Benefitting hugely from the rise and rise of “Identity Politics” in New Zealand society have been those Maori families sufficiently well-placed to have benefitted from the professional and managerial opportunities arising out of the Treaty of Waitangi settlement process. The well-credentialed children of this rapidly expanding Maori middle-class are now preparing to have another crack at closing the gaps between Maori and Pakeha.
Before that can happen, however, it is vital that the sort of observations contained in the British CRED Report be rendered practically unsayable in New Zealand. In this regard, the research project entitled Whakatika is certain to prove immensely helpful. Based on more than 2,000 face-to-face interviews, the project details its respondents’ experience of Pakeha racism. Be it the racist “micro-aggressions” perpetrated by individuals; or the “unconscious bias” manifested across virtually all of this country’s “colonial” institutions; Whakatika reports a racism so pervasive that it is difficult to avoid the conclusion that the maintenance of racial inequality is basic to the preservation of Pakeha identity.
Nearly 80 percent of respondents, for example, considered the portrayal of Maori by the non-Maori media to be negative all of the time or often. Nearly 90 percent reported either experiencing or witnessing discriminatory treatment of Maori in shops. The conclusions drawn by the study’s authors were unequivocal:
The results of Whakatika show the need for broad anti-racism activities that are based on mana motuhake and that strengthen Māori connections to te taiao, our lands, rivers, mountains and harbours. Similarly, the results indicate that racism and discrimination are so widespread that they will never be conquered through isolated activities, such as unconscious bias training, alone. Addressing racism requires a constant, consistent, Māori-focused multipronged approach.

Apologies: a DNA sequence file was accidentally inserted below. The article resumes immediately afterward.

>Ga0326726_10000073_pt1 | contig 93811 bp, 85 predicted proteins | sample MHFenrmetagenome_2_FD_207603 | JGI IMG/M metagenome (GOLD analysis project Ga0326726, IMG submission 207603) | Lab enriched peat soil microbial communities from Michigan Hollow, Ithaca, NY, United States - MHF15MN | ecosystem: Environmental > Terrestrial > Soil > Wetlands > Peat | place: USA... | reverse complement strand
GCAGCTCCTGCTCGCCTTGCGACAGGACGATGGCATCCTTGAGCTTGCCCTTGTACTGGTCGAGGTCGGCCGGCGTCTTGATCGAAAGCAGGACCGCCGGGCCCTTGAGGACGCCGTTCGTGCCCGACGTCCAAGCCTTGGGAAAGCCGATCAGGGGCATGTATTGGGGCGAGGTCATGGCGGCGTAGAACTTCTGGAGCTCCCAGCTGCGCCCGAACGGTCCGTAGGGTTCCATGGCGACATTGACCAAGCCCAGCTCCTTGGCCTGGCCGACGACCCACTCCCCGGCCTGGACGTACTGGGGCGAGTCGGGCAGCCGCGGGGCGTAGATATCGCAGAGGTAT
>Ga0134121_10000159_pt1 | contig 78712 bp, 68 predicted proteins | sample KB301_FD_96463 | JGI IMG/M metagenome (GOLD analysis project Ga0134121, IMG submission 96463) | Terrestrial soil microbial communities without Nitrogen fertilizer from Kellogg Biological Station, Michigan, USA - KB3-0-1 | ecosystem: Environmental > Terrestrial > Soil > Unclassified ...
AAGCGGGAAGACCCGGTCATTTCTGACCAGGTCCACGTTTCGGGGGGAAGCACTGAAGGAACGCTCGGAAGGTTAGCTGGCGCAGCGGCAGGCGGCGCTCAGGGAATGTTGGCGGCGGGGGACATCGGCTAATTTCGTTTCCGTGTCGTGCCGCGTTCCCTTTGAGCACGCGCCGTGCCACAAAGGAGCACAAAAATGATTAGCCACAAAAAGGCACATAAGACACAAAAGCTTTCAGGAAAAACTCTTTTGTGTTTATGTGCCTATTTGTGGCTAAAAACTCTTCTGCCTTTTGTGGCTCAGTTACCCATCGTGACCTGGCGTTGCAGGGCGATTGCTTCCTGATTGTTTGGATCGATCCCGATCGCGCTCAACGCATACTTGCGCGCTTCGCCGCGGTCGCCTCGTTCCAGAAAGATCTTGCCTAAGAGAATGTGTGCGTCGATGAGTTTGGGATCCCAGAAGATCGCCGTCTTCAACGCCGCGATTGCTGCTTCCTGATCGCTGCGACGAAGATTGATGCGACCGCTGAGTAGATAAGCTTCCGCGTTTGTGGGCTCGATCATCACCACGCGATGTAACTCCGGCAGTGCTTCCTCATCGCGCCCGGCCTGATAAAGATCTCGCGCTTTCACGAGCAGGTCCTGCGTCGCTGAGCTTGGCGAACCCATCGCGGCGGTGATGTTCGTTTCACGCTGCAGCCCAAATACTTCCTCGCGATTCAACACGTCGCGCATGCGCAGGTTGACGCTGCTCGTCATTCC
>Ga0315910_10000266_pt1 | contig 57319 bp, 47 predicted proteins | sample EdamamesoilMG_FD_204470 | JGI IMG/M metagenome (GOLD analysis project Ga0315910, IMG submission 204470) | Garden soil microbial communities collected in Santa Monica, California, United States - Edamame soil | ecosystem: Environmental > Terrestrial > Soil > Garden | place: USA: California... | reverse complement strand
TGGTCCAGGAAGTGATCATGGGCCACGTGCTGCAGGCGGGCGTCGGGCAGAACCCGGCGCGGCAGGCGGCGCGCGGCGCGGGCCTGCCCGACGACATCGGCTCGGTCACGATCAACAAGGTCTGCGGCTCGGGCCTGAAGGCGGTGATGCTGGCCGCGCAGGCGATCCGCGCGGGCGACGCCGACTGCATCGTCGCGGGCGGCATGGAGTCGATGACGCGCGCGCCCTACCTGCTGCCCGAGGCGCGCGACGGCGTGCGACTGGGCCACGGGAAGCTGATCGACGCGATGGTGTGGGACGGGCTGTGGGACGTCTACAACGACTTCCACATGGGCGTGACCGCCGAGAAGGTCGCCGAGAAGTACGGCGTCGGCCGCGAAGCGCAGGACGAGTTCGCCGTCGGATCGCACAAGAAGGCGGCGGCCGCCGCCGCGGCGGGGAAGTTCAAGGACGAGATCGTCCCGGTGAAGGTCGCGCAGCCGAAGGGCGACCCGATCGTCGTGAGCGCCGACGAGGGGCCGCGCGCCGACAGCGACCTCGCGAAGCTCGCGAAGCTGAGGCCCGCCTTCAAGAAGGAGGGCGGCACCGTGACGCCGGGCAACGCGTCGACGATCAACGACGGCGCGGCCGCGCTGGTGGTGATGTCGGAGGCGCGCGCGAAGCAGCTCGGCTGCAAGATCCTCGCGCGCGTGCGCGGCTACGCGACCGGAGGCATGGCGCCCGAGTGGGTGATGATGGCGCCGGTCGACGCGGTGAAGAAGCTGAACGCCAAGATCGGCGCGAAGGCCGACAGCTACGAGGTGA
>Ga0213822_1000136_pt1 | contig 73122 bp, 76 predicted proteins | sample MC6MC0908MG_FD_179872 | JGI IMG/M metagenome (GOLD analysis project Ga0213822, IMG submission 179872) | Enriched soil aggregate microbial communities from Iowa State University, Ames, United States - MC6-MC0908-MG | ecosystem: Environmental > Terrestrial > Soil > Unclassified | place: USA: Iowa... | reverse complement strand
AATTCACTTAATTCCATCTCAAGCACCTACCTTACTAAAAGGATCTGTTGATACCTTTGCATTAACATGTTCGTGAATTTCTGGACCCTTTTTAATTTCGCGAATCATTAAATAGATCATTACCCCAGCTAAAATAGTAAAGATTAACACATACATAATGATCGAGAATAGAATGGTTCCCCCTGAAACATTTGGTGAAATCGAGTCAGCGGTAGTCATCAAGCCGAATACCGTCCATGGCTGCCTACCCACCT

Given that the authors’ definition of the problem: “Racism is an attack on our rangatiratanga. It maintains colonial power structures, systematically disadvantaging Maori.”; it is difficult to see the sort of arguments and observations advanced in the CRED Report being presented here without irresistible pressure being brought to bear upon the Labour Government to have them declared wrong, objectionable and unacceptable.
Leading the charge in this respect will be Labour’s Maori caucus. It is large enough now to prevent the party’s Pakeha leaders from replicating the Clark-Cullen duck-shove of twenty years ago. This time, a “Māori-focused multipronged approach”, based upon the rangatiratanga guaranteed by Te Tiriti, will be allowed to proceed – Pakeha working-class, or no Pakeha working-class.
The problem, of course, is that if a great many more factors are at work in the generation of social inequality than one’s ethnic origins, then the “Māori-focused multipronged approach” is doomed to fail. If “geography, family influence, socio-economic background, culture and religion” all have a role to play in shaping the lives we lead, then any uplift programme which fails to take these factors into account cannot possibly succeed.
If you were to ask a working-class Pakeha if she had ever been looked straight through by a snooty shop assistant falling all over herself to serve the obviously wealthy woman standing behind her, the chances are high that she would say yes. If you were to ask a Pakeha working-class bloke if any middle-class male had ever asked for his opinion on anything other than sport and/or cars, what do you think he would say?
We have spent the last 20 years being made acutely sensitive to the injuries inflicted by racism and sexism. This is a good thing – no question. Not so good, however, is the fact that, over the same 20 year period, the equally debilitating injuries of class have been ever more thoroughly hidden.
Those in a position to do something about it, don’t want to be told; and there are now far too few advisers who are either brave, or foolish, enough to tell them.
This essay was originally posted on the Interest.co.nz website on Monday, 5 April 2021.